Ecological assessment concepts come from the work of Urie Bronfenbrenner, a developmental psychologist and the father of ecological theory. He posits that child development is the intersection of concentric systems of influence that become more complex as the child develops: the microsystem, the mesosystem, the exosystem and the macrosystem. The microsystem, the closest to the student and most influential, includes the immediate family, classroom teachers and staff, teacher practices, classroom ecology and the bi-directional relationships within that system. The mesosystem includes the student’s interactions with those events and staff members outside of the classroom. The exosystem consists of the school’s climate and inclusiveness and those who have influence over the classroom ecology. The macrosystem is comprised of cultural contexts and the student’s socioeconomic status and his/her ethnicity or race. “The developmental indicator important for assessing children’s growth is how their behavior unfolds to match or more closely approximate that of others within the social and cultural contexts (systems) in which they naturally would be participants.”4 Bronfenbrenner’s ecological theory recognizes the quality and context of a child’s environment and its impact on the child’s development.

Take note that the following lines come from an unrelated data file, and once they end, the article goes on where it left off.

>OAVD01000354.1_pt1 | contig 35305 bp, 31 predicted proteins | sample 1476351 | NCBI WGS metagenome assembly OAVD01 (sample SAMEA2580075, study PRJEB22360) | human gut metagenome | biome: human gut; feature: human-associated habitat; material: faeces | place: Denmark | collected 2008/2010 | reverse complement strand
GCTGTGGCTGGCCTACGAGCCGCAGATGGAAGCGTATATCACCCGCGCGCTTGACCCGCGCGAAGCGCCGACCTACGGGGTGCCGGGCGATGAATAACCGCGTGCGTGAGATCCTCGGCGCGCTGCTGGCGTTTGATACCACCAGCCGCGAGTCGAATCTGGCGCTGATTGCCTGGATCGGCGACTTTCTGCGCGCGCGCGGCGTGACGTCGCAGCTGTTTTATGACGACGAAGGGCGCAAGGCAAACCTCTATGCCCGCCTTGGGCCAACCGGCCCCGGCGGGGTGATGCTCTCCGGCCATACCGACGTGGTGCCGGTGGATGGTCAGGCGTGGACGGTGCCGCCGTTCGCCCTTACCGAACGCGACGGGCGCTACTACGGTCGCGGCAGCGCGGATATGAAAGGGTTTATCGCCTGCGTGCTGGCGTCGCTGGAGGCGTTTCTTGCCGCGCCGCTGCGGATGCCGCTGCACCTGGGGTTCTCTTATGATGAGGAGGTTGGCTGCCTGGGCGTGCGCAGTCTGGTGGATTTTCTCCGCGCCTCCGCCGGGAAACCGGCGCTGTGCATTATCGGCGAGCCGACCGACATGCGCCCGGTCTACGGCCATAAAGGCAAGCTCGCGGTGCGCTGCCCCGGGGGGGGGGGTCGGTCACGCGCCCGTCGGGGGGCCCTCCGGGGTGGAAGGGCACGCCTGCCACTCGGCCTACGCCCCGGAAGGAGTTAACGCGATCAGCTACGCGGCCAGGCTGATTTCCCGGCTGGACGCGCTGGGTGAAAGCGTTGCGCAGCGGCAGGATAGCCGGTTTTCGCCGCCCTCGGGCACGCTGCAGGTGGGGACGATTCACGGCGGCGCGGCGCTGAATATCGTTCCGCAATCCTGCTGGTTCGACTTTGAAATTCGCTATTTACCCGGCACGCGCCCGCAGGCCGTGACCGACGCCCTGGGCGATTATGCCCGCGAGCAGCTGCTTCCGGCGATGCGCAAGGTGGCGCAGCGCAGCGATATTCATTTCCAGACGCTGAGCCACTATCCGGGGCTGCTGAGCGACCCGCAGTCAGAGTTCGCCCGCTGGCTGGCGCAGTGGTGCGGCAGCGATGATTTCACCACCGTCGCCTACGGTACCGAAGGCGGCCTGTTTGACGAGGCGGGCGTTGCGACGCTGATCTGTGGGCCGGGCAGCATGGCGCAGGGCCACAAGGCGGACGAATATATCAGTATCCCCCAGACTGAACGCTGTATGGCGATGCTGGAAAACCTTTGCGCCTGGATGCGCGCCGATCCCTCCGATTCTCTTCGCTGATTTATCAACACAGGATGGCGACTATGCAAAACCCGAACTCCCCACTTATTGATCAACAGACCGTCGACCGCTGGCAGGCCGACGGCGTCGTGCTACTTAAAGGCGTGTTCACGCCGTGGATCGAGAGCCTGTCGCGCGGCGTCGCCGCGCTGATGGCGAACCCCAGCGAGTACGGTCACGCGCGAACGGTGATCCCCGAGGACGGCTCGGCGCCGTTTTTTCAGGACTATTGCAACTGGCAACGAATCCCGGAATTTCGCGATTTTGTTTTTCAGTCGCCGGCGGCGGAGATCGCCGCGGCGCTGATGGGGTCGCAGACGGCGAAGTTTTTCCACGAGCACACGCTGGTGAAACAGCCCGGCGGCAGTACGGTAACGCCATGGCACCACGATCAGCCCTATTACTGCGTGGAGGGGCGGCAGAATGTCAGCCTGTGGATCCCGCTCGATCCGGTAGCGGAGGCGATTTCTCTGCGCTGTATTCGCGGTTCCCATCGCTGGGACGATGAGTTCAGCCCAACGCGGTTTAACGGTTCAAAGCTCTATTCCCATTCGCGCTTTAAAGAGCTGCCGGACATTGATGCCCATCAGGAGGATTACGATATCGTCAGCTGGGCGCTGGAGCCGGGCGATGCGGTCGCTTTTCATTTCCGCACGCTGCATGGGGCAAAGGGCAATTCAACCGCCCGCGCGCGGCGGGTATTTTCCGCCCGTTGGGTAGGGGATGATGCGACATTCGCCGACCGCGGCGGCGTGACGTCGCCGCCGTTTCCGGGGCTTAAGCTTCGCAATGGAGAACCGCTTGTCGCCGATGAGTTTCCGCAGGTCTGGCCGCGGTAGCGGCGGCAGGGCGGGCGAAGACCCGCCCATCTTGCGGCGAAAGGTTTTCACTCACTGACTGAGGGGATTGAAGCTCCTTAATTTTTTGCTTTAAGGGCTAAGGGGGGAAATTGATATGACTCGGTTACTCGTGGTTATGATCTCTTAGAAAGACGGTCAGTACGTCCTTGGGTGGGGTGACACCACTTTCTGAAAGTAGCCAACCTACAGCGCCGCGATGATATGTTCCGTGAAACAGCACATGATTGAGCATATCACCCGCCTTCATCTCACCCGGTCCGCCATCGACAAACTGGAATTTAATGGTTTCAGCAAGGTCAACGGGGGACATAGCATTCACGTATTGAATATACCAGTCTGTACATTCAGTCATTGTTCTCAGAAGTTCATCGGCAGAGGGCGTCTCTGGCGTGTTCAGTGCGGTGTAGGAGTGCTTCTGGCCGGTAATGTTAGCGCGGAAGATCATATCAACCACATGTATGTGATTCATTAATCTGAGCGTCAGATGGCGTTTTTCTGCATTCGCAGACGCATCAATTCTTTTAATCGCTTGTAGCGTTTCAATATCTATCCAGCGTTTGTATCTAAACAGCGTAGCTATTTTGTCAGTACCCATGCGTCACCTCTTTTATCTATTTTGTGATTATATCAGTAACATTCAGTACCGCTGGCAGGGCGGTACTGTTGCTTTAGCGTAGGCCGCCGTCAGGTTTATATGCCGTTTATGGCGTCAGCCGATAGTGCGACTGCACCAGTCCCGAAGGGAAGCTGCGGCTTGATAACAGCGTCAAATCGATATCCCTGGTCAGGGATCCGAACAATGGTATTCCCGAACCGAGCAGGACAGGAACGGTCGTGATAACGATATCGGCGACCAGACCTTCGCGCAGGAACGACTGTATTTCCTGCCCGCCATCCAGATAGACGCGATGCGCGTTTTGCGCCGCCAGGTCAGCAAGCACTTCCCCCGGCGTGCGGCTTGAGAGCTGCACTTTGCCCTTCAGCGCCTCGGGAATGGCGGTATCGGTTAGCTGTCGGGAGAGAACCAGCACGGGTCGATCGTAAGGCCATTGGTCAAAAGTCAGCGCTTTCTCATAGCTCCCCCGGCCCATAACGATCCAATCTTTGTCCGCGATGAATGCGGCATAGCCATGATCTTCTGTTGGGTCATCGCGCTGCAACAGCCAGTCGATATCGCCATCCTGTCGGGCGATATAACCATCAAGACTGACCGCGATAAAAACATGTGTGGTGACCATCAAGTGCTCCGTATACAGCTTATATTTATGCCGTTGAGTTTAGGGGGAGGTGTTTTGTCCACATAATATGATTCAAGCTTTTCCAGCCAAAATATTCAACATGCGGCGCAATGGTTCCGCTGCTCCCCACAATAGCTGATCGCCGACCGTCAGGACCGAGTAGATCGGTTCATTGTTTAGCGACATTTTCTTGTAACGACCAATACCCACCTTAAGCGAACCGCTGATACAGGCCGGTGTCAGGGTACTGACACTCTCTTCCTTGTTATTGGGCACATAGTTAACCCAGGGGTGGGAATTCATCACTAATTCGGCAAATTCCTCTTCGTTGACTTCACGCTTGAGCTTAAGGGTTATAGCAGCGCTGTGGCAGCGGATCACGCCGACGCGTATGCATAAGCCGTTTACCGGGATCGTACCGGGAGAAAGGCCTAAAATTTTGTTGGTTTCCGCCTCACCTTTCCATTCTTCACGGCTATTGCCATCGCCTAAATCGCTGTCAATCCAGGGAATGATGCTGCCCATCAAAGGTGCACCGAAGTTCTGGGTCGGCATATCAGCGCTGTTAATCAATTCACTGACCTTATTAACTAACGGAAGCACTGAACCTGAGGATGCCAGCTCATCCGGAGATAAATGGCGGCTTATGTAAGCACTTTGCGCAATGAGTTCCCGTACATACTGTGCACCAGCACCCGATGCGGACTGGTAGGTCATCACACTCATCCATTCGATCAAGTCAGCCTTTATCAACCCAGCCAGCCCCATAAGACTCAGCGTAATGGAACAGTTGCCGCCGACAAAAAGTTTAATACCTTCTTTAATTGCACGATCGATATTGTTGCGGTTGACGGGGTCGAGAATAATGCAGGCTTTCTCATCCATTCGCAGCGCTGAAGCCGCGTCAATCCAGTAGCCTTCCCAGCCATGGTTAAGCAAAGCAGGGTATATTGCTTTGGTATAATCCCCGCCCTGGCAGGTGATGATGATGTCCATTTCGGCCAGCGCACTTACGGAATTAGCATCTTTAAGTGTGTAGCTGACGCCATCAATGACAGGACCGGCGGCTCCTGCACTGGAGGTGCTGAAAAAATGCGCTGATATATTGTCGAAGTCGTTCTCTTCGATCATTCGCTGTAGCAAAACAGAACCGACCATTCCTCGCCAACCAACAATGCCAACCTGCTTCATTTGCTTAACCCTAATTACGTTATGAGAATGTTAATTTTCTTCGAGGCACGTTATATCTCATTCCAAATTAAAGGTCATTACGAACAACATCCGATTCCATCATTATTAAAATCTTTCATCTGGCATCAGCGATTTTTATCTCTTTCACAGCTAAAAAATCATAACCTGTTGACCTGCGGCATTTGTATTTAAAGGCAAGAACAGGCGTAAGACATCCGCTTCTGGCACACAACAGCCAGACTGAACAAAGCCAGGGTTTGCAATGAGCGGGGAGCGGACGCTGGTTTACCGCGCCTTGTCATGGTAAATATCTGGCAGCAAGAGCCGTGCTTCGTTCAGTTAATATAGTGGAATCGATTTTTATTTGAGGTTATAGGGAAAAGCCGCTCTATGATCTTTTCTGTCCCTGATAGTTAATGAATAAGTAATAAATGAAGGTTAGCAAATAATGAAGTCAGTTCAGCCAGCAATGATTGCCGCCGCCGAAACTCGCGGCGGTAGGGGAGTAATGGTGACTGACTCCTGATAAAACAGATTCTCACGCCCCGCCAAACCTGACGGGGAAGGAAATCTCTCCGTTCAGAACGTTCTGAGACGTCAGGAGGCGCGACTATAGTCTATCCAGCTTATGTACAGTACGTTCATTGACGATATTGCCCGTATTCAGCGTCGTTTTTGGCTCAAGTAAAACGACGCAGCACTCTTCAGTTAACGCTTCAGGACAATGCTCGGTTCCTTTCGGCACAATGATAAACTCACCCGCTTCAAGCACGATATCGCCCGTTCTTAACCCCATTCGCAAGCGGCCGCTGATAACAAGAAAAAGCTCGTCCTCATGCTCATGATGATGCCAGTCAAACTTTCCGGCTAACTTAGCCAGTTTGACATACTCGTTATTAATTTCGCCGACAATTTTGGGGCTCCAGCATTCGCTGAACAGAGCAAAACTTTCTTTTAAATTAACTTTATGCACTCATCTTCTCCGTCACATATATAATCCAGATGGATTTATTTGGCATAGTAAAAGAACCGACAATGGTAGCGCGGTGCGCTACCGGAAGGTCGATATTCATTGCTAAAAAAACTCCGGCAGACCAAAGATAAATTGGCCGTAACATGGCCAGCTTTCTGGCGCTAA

Applying ecological theory concepts to school-based practice challenges us to think differently about approaching assessment. IDEA, the mandate of Least Restrictive Environment (LRE), and focus on inclusion reinforce a need for a paradigm shift regarding the assessment of students with disabilities for special education and related services. To support LRE, potential barriers to inclusion must be identified. The literature identifies child factors and environmental factors that may present challenges to the success of inclusion.5 Student participation in inclusive settings should influence how we assess and instruct, plan and service; therefore, assessment should be conducted through ongoing evaluation of a student engaged in typical activities and routines.6

A boy standing in a Rifton Prone Stander, using a communication device with his therapist.The US along with many other countries embraced inclusion as the standard of educational practice in the UN Convention on The Rights of Individuals with Disabilities in 2006.7 Despite the endorsement of inclusive practice, one of the challenges that remain is the preferred method of assessing children with standardized psychometric diagnostic tests. These tests can influence classification of students, making presuppositions as to what they can and cannot do. This type of assessment is based on a medical impairment model and a static model of “how we have always done it,” resulting in assessment that may not be useful for educational planning. “Psychometric tests may be valid in determining dysfunction, but their validity in determining educational needs can be questioned.”7